I have saved the best for last. While the changes to social programs above are draconian, it is the cuts to the refugee health program that are the cruelest. Canada agrees to take about 3000 refugees per year from war torn areas of the world and refugee camps. We transport them here[2], they receive a monthly stipend and health coverage under the Interim Federal Health (IFH) program. We also accept refugee claimants who are also covered by IFH. Through a quiet order-in-council, the Harper government has made deep cuts to this program to save $80 million over 5 years.[3]

Under these changes, which take affect at the end of June, refugees will only be treated for diseases that are a danger to the Canadian public or diseases that make a person a danger to society. If the refugee has tuberculosis they will be diagnosed and treated. A severe mental health issue like psychosis or schizophrenia may be treated if the government believes the refugee could hurt people. If you have diabetes the government may pay for the diagnosis but not the treatment – so no insulin or medication. They will also not provide medical equipment[4] or pay for emergency dental work or medication for depression. Refugees whose claims have been rejected or who are from a Designated Country of Origin[5] will not have any coverage. So if a rejected refugee presents at a hospital with a heart attack they will receive treatment, as the hospital cannot turn them away. The refugee will then be stuck with a huge bill and no way of paying so ultimately the province will be on the hook for the costs.

IFH will not pay for any medication except under the two exemptions of conditions that pose a risk to the Canadian public. In some cases they will pay for the diagnostics and a surgical procedure if it is warranted. One example that was given is that of a refugee who needs to have a stent put in their heart. This would all be paid for but the medication needed like blood thinners or statins would not be covered. This literally makes no sense and, in fact, is counter-intuitive. If you pay for a surgery but not the medication to maintain its efficacy, the patient will be back in hospital for further procedures. Most refugees live in abject poverty for the first couple of years at least and if the choice is medication or feeding the children you can guess where the money is going to go.

My solution to all of this is for the Harper government to cancel a couple of fighter jets. Why do we need fighter jets? We are not at war with anyone except the poor, the disenfranchised and the vulnerable. Our government’s priorities are extremely screwed up. As an individual I feel powerless to do anything to change what is happening. I am only hoping that we have something that still resembles Canada at the end of this government’s mandate. In the meantime you can all expect some long rants.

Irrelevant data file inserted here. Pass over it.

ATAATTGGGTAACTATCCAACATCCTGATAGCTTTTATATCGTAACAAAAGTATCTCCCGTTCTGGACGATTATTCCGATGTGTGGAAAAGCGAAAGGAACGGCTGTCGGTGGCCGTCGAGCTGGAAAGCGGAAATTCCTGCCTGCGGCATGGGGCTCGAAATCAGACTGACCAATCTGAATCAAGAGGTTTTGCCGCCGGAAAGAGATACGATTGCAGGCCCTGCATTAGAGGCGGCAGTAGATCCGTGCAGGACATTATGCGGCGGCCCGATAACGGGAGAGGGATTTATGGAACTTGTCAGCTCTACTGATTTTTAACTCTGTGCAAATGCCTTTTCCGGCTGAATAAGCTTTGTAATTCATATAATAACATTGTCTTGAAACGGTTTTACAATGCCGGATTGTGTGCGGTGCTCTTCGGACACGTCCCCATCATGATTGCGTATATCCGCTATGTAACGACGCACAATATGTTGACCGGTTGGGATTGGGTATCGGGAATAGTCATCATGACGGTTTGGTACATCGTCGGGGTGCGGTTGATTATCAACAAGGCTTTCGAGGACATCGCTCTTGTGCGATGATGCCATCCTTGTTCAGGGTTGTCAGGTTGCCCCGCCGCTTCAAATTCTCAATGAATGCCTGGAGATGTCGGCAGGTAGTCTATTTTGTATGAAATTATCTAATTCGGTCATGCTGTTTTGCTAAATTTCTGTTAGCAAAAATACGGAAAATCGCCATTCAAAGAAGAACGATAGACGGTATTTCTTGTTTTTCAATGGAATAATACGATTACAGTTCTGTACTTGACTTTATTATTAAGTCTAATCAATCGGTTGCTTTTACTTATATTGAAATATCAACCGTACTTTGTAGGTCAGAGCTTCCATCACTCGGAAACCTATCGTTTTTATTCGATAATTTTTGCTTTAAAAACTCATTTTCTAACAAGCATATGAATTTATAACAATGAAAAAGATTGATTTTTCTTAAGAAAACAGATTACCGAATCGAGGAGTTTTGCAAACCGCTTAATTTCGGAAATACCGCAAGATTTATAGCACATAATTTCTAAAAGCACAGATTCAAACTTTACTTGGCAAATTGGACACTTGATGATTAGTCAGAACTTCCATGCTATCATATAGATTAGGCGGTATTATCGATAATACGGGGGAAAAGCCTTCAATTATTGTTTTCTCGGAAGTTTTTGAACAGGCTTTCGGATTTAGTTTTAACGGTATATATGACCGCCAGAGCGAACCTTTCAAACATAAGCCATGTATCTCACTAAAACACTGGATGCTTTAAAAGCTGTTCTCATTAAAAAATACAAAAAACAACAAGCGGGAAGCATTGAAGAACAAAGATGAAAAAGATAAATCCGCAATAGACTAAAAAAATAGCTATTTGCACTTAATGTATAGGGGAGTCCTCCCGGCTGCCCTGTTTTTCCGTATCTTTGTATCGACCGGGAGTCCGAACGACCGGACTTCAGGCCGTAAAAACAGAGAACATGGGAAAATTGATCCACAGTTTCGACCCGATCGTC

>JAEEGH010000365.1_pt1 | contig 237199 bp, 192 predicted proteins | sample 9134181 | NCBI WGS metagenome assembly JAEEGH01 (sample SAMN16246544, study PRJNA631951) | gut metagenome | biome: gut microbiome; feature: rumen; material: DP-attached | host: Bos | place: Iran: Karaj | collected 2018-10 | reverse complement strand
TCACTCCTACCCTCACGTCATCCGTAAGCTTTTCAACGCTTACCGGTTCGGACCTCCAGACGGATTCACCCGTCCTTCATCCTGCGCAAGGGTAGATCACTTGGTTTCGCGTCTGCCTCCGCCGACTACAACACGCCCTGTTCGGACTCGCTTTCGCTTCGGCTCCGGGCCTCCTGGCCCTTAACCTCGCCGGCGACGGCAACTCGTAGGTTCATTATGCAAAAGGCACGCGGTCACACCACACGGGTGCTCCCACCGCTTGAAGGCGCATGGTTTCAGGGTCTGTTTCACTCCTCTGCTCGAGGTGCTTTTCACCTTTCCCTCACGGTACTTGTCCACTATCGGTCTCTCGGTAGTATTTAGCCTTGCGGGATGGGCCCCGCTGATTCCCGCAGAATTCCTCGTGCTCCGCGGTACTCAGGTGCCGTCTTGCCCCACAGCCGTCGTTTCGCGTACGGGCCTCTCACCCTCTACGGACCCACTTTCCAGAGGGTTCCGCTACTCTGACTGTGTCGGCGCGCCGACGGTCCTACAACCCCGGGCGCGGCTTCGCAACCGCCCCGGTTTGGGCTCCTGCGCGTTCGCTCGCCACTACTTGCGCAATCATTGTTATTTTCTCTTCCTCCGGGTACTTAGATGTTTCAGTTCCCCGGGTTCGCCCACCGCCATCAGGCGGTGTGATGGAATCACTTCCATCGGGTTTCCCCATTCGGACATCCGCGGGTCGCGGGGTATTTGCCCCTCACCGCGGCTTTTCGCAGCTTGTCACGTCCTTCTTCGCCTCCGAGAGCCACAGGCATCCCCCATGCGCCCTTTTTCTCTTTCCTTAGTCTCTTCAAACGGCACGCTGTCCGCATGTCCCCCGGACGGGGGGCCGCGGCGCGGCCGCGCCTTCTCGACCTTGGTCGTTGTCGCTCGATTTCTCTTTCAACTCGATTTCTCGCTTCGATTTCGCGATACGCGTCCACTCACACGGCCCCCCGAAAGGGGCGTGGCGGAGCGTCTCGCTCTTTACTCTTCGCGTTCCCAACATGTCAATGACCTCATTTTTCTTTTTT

[1] Except Quebec and some other French-speaking enclaves which are primarily Catholic.

[2] They have to pay the transportation costs back at the end of the first year. For some large families this amounts to a debt of thousands of dollars. Welcome to Canada and your new indebted life.

[3] 80 million sounds like a lot of money unless you put it in perspective. This amounts to $16 million a year on a $6 billion budget. Basically the government is going to go through the couch and gather some change.

[4] Think canes, walkers, and crutches.

[5] Designated Country of Origin – is a country, determined by the Federal Immigration Minister that has a high refusal rate for claims or a country where refugees abandon their claims. Currently Mexico would be such a country. We don’t yet know which countries will be on the list.

Published in: on May 26, 2012 at 11:54 am  Comments (2)  
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We all need to take a lesson from Quebec Students

Students have been protesting planned increases to tuition for 3 months. It does not seem to matter what the Charest government does the protests come back stronger than before. This is not a surprise to those of us who are familiar with Quebec history. Whether it was the October Crisis, the confrontation at Oka or the power of the sovereignty movement, Quebecers have a long history of effective protest. What makes Quebec stand apart from other provinces is their absolute commitment to social justice and access to education. Quebec has the lowest tuition in the country. If the proposed tuition increases go through, Quebec will still have the lowest tuition in the country. Quebecer students don’t seem to care about the government’s claims – to them, this increase will reduce access to education.

Canada has never been a country to sustain any kind of long-term protests seen in other countries. We seem to just take what the government dishes out and retreat to our indebted homes to lick our wounds. Very rarely is public outrage translated into political action. One recent exception was the HST petition that succeeded in causing a referendum. I doubt it would have been so successful if it were not for the polarizing influence of Bill Vander Zalm.

Our current political climate is cruel and very negative. The Harper Conservatives keep lobbing cut after cut after cut at us and like good little Canadians we take it and hope that someone, somewhere will fix it. It started with extending the age of eligibility of OAS.[1] Since then we have seen medical insurance for refugees being cut[2] and now being told that we have to be prepared to take any job if we happen to need EI. The Conservatives are eroding, even further, what differentiates Canada from other countries.

I am sure that no one who voted for Harper saw all this shit coming. But it is so predictable. He is a social conservative. He believes that everyone just needs to work harder and they will have everything they need. We know this is not true. People do not languish on EI or welfare because they want to. No one wants the state to pay their way if they have an option. I am afraid that the Canada we get back when he is done is going to look nothing like the Canada of today. This makes me very sad and not very hopeful for the future. I only hope that our youth take a page from the Quebec students who will not back down. We need that kind of commitment to save Canada now.


[1] Which will not be felt immediately. Instead, it will hit my generation.

[2] Refugees will only receive treatment for conditions that are a threat to public safety (i.e. TB) or if they are not treated the person may be a danger to the public (i.e. severe mental health issues). Need a cane, forget it! A life-saving medication like insulin – not going to happen in Harper/Kenney’s Canada!